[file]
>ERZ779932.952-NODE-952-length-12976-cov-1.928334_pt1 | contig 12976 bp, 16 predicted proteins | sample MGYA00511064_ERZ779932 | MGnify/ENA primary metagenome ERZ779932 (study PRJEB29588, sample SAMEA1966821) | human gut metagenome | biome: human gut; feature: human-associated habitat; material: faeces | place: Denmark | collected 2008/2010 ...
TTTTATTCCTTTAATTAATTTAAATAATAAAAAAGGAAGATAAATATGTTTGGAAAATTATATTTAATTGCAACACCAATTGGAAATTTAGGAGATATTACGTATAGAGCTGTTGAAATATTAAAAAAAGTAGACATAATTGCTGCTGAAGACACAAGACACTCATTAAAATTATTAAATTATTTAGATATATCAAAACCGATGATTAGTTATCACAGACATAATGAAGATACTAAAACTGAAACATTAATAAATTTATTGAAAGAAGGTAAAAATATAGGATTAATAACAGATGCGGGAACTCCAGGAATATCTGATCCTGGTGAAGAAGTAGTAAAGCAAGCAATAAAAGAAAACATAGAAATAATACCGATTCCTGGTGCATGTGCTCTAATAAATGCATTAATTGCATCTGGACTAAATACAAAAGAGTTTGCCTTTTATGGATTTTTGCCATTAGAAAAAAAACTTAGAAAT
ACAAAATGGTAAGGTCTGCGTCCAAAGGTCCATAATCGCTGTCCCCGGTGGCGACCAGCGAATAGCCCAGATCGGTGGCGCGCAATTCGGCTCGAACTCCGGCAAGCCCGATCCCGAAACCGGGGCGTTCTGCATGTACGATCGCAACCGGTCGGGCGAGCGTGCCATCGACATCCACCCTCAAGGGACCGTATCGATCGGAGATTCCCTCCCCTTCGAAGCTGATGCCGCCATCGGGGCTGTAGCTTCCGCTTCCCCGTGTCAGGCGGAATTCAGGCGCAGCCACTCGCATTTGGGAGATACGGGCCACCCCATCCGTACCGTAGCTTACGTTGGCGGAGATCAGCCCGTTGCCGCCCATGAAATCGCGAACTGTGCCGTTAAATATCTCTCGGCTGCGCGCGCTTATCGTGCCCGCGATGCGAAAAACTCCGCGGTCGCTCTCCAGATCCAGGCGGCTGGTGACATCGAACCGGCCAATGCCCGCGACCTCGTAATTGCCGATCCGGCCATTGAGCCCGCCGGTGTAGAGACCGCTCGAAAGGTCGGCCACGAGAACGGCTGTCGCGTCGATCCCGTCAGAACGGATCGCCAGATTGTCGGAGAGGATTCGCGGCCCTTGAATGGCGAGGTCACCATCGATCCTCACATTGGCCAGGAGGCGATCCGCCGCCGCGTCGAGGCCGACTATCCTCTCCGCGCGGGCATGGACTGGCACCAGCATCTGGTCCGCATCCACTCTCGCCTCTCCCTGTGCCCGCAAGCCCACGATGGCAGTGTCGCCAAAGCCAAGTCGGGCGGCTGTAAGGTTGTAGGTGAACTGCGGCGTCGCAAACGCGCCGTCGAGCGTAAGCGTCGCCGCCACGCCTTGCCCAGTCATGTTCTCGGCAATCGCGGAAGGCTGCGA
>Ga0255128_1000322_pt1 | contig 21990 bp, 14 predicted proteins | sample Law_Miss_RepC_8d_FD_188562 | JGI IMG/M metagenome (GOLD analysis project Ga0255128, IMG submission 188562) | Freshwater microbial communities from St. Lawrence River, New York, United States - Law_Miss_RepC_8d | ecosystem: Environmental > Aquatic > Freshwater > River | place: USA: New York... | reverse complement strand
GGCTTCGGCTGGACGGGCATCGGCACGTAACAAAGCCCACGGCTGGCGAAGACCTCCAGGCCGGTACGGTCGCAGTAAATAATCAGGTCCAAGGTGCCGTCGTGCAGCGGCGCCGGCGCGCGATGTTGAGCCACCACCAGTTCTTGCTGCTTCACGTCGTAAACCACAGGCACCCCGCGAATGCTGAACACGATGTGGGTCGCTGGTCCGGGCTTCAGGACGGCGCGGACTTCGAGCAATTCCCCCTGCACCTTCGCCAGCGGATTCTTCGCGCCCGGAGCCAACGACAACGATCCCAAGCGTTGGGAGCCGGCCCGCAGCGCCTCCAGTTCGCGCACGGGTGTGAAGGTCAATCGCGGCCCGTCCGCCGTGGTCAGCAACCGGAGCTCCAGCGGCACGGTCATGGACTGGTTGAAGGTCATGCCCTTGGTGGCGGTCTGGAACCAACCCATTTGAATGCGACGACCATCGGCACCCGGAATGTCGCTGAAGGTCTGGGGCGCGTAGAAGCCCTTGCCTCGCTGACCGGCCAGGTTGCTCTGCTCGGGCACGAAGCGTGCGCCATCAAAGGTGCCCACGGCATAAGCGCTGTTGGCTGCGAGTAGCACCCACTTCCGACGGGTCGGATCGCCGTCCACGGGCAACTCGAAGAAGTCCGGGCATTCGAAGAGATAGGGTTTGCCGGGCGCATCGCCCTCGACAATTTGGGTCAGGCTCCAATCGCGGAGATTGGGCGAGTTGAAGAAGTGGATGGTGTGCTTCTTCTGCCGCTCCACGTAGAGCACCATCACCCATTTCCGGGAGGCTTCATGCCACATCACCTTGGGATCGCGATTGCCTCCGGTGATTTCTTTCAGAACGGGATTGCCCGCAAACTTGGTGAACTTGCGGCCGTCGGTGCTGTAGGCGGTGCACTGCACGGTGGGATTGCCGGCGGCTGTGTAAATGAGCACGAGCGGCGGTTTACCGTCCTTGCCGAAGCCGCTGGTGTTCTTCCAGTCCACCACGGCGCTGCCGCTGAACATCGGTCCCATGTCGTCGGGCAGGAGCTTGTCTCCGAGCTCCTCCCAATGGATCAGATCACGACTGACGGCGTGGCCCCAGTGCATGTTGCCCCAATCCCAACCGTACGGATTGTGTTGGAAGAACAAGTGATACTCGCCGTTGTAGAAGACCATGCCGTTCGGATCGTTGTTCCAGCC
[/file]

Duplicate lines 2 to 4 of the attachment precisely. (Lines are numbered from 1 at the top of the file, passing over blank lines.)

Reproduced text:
TTTTATTCCTTTAATTAATTTAAATAATAAAAAAGGAAGATAAATATGTTTGGAAAATTATATTTAATTGCAACACCAATTGGAAATTTAGGAGATATTACGTATAGAGCTGTTGAAATATTAAAAAAAGTAGACATAATTGCTGCTGAAGACACAAGACACTCATTAAAATTATTAAATTATTTAGATATATCAAAACCGATGATTAGTTATCACAGACATAATGAAGATACTAAAACTGAAACATTAATAAATTTATTGAAAGAAGGTAAAAATATAGGATTAATAACAGATGCGGGAACTCCAGGAATATCTGATCCTGGTGAAGAAGTAGTAAAGCAAGCAATAAAAGAAAACATAGAAATAATACCGATTCCTGGTGCATGTGCTCTAATAAATGCATTAATTGCATCTGGACTAAATACAAAAGAGTTTGCCTTTTATGGATTTTTGCCATTAGAAAAAAAACTTAGAAAT
ACAAAATGGTAAGGTCTGCGTCCAAAGGTCCATAATCGCTGTCCCCGGTGGCGACCAGCGAATAGCCCAGATCGGTGGCGCGCAATTCGGCTCGAACTCCGGCAAGCCCGATCCCGAAACCGGGGCGTTCTGCATGTACGATCGCAACCGGTCGGGCGAGCGTGCCATCGACATCCACCCTCAAGGGACCGTATCGATCGGAGATTCCCTCCCCTTCGAAGCTGATGCCGCCATCGGGGCTGTAGCTTCCGCTTCCCCGTGTCAGGCGGAATTCAGGCGCAGCCACTCGCATTTGGGAGATACGGGCCACCCCATCCGTACCGTAGCTTACGTTGGCGGAGATCAGCCCGTTGCCGCCCATGAAATCGCGAACTGTGCCGTTAAATATCTCTCGGCTGCGCGCGCTTATCGTGCCCGCGATGCGAAAAACTCCGCGGTCGCTCTCCAGATCCAGGCGGCTGGTGACATCGAACCGGCCAATGCCCGCGACCTCGTAATTGCCGATCCGGCCATTGAGCCCGCCGGTGTAGAGACCGCTCGAAAGGTCGGCCACGAGAACGGCTGTCGCGTCGATCCCGTCAGAACGGATCGCCAGATTGTCGGAGAGGATTCGCGGCCCTTGAATGGCGAGGTCACCATCGATCCTCACATTGGCCAGGAGGCGATCCGCCGCCGCGTCGAGGCCGACTATCCTCTCCGCGCGGGCATGGACTGGCACCAGCATCTGGTCCGCATCCACTCTCGCCTCTCCCTGTGCCCGCAAGCCCACGATGGCAGTGTCGCCAAAGCCAAGTCGGGCGGCTGTAAGGTTGTAGGTGAACTGCGGCGTCGCAAACGCGCCGTCGAGCGTAAGCGTCGCCGCCACGCCTTGCCCAGTCATGTTCTCGGCAATCGCGGAAGGCTGCGA
>Ga0255128_1000322_pt1 | contig 21990 bp, 14 predicted proteins | sample Law_Miss_RepC_8d_FD_188562 | JGI IMG/M metagenome (GOLD analysis project Ga0255128, IMG submission 188562) | Freshwater microbial communities from St. Lawrence River, New York, United States - Law_Miss_RepC_8d | ecosystem: Environmental > Aquatic > Freshwater > River | place: USA: New York... | reverse complement strand